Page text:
Wednesday, March 25, 1998 Back The Halifax Herald Limited


Diane Doiron/Herald Photo
Roseanne Skoke, Liberal candidate for Pictou Centre, speaks to reporters after coming to Tory Leader John Hamm's headquarters to congratulate him after he won the riding.


Andrew Vaughan/The Canadian Press
Campaign workers contemplate the results at Russell MacLellan's headquarters in Sydney Mines last night. MacLellan's Liberals finished tied with the NDP at 19 seats each with the Conservatives winning 14.

Grit veterans swept away by 'orange tide'

By JUDY MYRDEN and BRIAN UNDERHILL / Staff Reporters

A lot of Liberal debris was floating along the edge of Halifax Harbour in the wake of the "orange tide" that swept across metro's 16 ridings Tuesday.

Four metro cabinet ministers lost their seats to the New Democrats in the provincial election.

Justice Minister Alan Mitchell lost his case to lawyer Darrell Dexter in Dartmouth-Cole Harbour.

Environment Minister Wayne Adams was tossed in the recycling bin by Yvonne Atwell in Preston.

Labor Minister Gerry O'Malley was outhustled in Halifax Needham by Maureen MacDonald.

And Bill Estabrooks short-circuited the political career of Technology Minister Bruce Holland in Timberlea-Prospect.

A tired-sounding Mr. Holland attributed his loss to the NDP tide.

"There was still some disgruntlement from the last five years," he said.

"We're a bedroom community with a lot of public servants in our riding, and we all know they weren't particularly happy, and I think that showed."

Mr. Mitchell said he wasn't surprised by his loss to the NDP.

"From Day 1, people seemed to be very unhappy and they wanted to punish somebody for the difficult time they've been having," Mr. Mitchell said.

"But I feel that we have made a valuable contribution and this province has a much brighter future because of our government," he said.

Led by Robert Chisholm, the NDP won 13 of metro's 16 seats.

Long-serving MLA John Holm was re-elected in Sackville-Cobequid and Eileen O'Connell kept Halifax Fairview.

The new NDP faces also include: Peter Delefes (Halifax Citadel), Kevin Deveaux (Cole Harbour-Eastern Passage), Jerry Pye (Dartmouth North), Don Chard (Dartmouth South), Howard Epstein (Halifax Chebucto) and Rosemary Godin (Sackville-Beaver Bank).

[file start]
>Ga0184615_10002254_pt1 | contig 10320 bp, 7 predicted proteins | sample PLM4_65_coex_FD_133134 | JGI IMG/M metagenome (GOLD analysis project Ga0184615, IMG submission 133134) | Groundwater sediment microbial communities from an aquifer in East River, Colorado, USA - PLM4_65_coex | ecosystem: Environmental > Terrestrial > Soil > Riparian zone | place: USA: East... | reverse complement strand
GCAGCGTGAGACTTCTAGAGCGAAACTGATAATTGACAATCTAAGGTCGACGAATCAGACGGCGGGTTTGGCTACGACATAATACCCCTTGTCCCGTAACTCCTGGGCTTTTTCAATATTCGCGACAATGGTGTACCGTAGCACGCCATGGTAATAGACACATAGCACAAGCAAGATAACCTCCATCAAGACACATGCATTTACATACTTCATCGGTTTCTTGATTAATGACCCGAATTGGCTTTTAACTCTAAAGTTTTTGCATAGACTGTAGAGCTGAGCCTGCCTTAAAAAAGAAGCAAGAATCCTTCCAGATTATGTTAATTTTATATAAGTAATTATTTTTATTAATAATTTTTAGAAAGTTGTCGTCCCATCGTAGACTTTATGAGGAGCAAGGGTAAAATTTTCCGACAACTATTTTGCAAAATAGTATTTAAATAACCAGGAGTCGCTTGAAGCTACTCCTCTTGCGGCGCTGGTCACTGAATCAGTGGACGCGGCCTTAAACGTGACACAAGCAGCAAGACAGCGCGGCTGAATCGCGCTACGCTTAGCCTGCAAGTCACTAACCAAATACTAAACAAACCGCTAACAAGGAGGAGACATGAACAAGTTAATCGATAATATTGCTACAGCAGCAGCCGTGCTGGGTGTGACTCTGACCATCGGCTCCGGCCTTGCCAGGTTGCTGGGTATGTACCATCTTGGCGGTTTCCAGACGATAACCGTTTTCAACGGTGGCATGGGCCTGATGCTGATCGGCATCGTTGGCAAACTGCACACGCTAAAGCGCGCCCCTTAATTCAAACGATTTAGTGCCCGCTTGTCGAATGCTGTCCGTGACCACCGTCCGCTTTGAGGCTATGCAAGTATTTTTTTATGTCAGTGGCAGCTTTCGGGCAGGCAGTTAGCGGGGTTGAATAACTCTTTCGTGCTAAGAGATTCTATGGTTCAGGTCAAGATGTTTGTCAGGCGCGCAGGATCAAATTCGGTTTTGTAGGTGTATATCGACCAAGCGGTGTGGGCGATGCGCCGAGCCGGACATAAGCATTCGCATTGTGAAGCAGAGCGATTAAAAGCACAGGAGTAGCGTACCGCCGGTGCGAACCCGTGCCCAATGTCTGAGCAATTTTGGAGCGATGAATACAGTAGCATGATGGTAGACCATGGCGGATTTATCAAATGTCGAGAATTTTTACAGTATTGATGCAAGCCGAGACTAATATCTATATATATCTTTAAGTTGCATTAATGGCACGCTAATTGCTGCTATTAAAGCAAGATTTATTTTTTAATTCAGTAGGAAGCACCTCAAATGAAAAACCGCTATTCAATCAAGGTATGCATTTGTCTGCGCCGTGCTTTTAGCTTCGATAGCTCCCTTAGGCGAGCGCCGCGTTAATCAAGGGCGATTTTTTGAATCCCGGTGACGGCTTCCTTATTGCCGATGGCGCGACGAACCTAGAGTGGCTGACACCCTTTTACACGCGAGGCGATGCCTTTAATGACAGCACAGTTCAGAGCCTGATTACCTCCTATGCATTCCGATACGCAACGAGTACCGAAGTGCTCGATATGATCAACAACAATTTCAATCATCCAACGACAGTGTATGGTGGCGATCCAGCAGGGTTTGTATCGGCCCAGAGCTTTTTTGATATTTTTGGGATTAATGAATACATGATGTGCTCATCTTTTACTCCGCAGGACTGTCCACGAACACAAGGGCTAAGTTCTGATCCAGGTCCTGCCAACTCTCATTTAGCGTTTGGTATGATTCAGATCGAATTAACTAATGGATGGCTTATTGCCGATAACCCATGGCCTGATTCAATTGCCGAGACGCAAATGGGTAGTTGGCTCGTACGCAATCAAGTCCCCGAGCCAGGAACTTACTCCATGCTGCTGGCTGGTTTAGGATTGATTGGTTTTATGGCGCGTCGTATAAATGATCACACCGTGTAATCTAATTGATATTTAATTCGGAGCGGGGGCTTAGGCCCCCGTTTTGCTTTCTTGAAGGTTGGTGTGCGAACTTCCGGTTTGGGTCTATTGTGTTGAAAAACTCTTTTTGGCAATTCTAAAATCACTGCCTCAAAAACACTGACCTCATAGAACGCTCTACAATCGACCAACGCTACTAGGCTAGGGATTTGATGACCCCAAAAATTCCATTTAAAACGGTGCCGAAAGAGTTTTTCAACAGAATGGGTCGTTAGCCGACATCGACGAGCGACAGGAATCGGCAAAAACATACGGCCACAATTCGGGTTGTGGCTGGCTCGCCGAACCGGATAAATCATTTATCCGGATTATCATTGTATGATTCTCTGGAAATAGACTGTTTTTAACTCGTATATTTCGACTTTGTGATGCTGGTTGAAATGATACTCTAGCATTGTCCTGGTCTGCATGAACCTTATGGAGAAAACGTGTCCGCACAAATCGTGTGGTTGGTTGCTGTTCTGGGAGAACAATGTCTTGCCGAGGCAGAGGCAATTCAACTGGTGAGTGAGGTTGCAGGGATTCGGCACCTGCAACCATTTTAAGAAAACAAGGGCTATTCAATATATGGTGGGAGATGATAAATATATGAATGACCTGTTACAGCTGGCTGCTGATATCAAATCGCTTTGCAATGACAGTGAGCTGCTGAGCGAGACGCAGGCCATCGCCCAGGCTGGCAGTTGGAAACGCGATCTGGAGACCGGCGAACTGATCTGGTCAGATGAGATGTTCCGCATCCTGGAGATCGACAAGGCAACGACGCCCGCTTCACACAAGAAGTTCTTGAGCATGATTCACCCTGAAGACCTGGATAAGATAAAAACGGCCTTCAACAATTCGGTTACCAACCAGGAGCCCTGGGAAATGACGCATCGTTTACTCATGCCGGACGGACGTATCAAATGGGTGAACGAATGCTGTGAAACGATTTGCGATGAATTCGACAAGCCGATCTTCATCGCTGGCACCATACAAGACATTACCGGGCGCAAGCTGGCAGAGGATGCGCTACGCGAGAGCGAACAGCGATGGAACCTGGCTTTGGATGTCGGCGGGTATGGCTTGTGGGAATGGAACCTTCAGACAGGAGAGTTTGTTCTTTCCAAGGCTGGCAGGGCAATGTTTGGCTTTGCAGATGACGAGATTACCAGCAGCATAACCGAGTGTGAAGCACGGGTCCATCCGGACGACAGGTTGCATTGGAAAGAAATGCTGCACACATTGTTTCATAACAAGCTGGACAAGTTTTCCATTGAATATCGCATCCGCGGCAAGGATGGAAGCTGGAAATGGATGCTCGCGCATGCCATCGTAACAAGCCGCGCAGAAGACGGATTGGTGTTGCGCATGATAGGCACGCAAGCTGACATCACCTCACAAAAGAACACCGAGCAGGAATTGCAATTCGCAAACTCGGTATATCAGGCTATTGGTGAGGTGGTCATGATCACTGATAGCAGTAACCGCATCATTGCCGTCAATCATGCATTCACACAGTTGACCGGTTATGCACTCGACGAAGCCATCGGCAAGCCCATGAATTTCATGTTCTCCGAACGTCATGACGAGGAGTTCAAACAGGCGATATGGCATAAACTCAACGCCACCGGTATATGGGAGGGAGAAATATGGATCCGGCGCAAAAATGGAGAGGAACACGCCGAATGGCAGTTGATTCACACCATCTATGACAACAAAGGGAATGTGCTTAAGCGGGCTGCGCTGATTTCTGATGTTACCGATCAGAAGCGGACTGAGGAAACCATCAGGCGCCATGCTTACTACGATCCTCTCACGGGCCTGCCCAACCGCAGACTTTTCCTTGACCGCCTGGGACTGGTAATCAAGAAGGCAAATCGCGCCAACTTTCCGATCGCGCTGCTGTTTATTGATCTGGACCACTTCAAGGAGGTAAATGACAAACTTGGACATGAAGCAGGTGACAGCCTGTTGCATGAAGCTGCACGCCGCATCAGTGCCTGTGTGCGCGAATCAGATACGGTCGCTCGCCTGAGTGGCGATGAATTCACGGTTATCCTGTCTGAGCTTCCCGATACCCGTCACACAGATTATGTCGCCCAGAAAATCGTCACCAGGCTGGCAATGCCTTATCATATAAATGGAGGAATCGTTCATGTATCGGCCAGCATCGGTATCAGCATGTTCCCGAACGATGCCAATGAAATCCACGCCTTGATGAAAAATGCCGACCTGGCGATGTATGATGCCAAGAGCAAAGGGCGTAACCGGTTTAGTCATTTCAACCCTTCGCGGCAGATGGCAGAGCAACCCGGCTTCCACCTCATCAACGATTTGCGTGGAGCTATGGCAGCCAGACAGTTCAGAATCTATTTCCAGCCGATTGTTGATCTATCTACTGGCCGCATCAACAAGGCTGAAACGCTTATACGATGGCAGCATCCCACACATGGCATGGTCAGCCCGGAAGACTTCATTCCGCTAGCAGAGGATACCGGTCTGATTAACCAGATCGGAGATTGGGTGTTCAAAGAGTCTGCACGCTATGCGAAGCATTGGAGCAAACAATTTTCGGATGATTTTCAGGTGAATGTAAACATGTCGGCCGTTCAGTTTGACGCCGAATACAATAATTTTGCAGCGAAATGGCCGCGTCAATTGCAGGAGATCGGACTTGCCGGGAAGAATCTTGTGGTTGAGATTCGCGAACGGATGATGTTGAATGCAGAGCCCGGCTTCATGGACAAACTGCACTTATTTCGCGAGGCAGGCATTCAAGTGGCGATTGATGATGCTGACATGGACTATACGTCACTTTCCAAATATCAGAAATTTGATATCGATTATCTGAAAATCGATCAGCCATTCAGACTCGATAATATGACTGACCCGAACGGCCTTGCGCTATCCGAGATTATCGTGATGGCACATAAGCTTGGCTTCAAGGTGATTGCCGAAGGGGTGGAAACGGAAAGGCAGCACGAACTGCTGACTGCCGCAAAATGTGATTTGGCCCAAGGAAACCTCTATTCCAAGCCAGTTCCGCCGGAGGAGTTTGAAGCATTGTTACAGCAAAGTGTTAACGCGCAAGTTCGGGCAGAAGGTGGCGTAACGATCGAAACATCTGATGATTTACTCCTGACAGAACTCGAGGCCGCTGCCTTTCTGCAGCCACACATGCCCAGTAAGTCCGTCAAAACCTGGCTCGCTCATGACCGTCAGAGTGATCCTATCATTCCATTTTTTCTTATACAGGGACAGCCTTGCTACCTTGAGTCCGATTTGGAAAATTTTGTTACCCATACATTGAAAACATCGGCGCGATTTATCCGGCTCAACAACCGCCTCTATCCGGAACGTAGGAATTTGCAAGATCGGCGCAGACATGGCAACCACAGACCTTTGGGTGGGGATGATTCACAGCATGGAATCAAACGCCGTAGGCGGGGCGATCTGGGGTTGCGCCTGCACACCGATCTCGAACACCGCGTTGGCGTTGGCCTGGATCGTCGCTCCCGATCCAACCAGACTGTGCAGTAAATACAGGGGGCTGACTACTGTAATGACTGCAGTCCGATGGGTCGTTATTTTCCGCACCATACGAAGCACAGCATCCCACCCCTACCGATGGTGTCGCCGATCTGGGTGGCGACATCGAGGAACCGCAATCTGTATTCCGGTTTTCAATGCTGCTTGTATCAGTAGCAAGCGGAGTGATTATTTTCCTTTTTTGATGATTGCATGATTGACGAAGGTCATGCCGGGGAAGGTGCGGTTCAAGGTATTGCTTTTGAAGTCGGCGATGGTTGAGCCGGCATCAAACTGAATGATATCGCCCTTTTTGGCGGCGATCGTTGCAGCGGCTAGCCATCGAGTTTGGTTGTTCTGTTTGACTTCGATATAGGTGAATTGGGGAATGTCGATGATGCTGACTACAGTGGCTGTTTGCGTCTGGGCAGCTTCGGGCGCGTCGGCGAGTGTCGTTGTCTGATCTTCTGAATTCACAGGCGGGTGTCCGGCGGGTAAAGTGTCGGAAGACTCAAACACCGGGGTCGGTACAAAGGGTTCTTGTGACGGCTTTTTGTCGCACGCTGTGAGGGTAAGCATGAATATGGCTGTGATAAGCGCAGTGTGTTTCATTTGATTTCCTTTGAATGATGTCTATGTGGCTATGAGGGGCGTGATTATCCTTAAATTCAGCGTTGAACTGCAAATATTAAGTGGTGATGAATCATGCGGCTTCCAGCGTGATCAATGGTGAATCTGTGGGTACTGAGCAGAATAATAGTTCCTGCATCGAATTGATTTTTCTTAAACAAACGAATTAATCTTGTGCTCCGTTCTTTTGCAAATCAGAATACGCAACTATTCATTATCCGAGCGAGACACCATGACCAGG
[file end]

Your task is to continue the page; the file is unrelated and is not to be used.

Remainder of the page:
The only Grits to survive were Speaker Gerry Fogarty (Halifax Bedford Basin) and two cabinet ministers, Dartmouth East's Jim Smith (health) and Bedford-Fall River's Francene Cosman (community services).

Strong Liberal contenders like former Dartmouth mayor Gloria McCluskey (Dartmouth North), Bruce Hetherington (Dartmouth South) and Ed Kinley (Halifax Citadel) all failed to make the grade.

Mrs. McCluskey said she did not regret running and said the NDP was just too strong in metro Halifax.

"The orange tide is coming in," she said.

Meanwhile, there were plenty of winners and losers around the province in a race that proved too close to call.

Conservative Leader John Hamm won his riding of Pictou Centre and ran a strong campaign that helped the party garner 14 seats.

Along with Dr. Hamm, the Tories re-elected John Leefe (Queens), George Moody (Kings West), Brooke Taylor (Colchester-Musquodoboit Valley), Ron Russell (Hants West), George Archibald (Kings North) and Ernie Fage (Cumberland North).

They'll be joined in the legislature by former MLAs Neil LeBlanc (Argyle), and newcomers like Hinrich Bitter-Suermann, a transplant surgeon who defeated Fisheries Minister Jim Barkhouse in Chester-St. Margarets, and Murray Scott (Cumberland South).

Neil LeBlanc, former Tory cabinet minister in the Buchanan government, was returned by a huge majority in Argyle.

"I'm a little bit overwhelmed right now," said Mr. LeBlanc. He defeated Human Resources Minister Allister Surette.

Other new PC MLAs include Mike Baker (Lunenburg), Gordon Balser (Digby-Annapolis), Jim DeWolfe (Pictou East) and Jamie Muir (Truro-Bible Hill).

Cabinet ministers who proved strong enough to withstand the NDP onslaught included Premier Russell MacLellan in Cape Breton North; Wayne Gaudet (business and consumer services); Robbie Harrison (education); Don Downe (transportation); Ed Lorraine (agriculture); Ken MacAskill (natural resources); and Manning MacDonald (economic development).

Mr. MacDonald said despite winning his Cape Breton South seat, he was disappointed by the overall results.

"I think Premier MacLellan, when he meets with cabinet on Thursday, will outline his plans where we go from here," he said.

Other Liberals who failed to make the grade were union leader Steve Drake (Cape Breton Centre), Eleanor Norrie (Truro-Bible Hill), and former leadership contender John Drish (Digby-Annapolis).

Liberal Roseanne Skoke, who lost to Mr. Hamm, said this is not the end for her or the Grits.

"A defeat is not necessarily a defeat," she said, adding: "We're going to be around for some time."

The Tories also had some tough losses Tuesday, including Alfie MacLeod, who lost his Cape Breton West seat to Liberal Russell MacKinnon, a former MLA.



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